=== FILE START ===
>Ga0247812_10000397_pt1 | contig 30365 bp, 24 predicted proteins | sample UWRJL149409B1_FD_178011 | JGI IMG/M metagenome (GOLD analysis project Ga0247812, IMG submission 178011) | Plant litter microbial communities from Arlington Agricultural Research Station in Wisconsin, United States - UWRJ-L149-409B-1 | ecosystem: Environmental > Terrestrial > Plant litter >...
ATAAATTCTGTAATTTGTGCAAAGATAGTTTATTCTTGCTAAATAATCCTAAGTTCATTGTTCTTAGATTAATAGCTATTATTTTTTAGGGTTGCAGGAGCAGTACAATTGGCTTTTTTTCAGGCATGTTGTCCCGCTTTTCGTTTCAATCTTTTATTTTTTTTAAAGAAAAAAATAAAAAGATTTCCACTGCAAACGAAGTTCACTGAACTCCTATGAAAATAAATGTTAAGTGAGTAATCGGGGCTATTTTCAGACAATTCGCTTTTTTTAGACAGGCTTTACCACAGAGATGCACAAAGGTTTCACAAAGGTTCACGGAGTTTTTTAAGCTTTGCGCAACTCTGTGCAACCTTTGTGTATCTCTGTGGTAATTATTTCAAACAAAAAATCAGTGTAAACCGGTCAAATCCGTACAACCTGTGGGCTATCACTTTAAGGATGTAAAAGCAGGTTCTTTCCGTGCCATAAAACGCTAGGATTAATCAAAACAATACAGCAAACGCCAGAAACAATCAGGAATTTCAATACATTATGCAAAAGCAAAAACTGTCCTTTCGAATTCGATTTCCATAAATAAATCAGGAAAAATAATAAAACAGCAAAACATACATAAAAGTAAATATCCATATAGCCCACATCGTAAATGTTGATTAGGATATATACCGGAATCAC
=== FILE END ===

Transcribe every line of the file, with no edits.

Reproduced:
>Ga0247812_10000397_pt1 | contig 30365 bp, 24 predicted proteins | sample UWRJL149409B1_FD_178011 | JGI IMG/M metagenome (GOLD analysis project Ga0247812, IMG submission 178011) | Plant litter microbial communities from Arlington Agricultural Research Station in Wisconsin, United States - UWRJ-L149-409B-1 | ecosystem: Environmental > Terrestrial > Plant litter >...
ATAAATTCTGTAATTTGTGCAAAGATAGTTTATTCTTGCTAAATAATCCTAAGTTCATTGTTCTTAGATTAATAGCTATTATTTTTTAGGGTTGCAGGAGCAGTACAATTGGCTTTTTTTCAGGCATGTTGTCCCGCTTTTCGTTTCAATCTTTTATTTTTTTTAAAGAAAAAAATAAAAAGATTTCCACTGCAAACGAAGTTCACTGAACTCCTATGAAAATAAATGTTAAGTGAGTAATCGGGGCTATTTTCAGACAATTCGCTTTTTTTAGACAGGCTTTACCACAGAGATGCACAAAGGTTTCACAAAGGTTCACGGAGTTTTTTAAGCTTTGCGCAACTCTGTGCAACCTTTGTGTATCTCTGTGGTAATTATTTCAAACAAAAAATCAGTGTAAACCGGTCAAATCCGTACAACCTGTGGGCTATCACTTTAAGGATGTAAAAGCAGGTTCTTTCCGTGCCATAAAACGCTAGGATTAATCAAAACAATACAGCAAACGCCAGAAACAATCAGGAATTTCAATACATTATGCAAAAGCAAAAACTGTCCTTTCGAATTCGATTTCCATAAATAAATCAGGAAAAATAATAAAACAGCAAAACATACATAAAAGTAAATATCCATATAGCCCACATCGTAAATGTTGATTAGGATATATACCGGAATCAC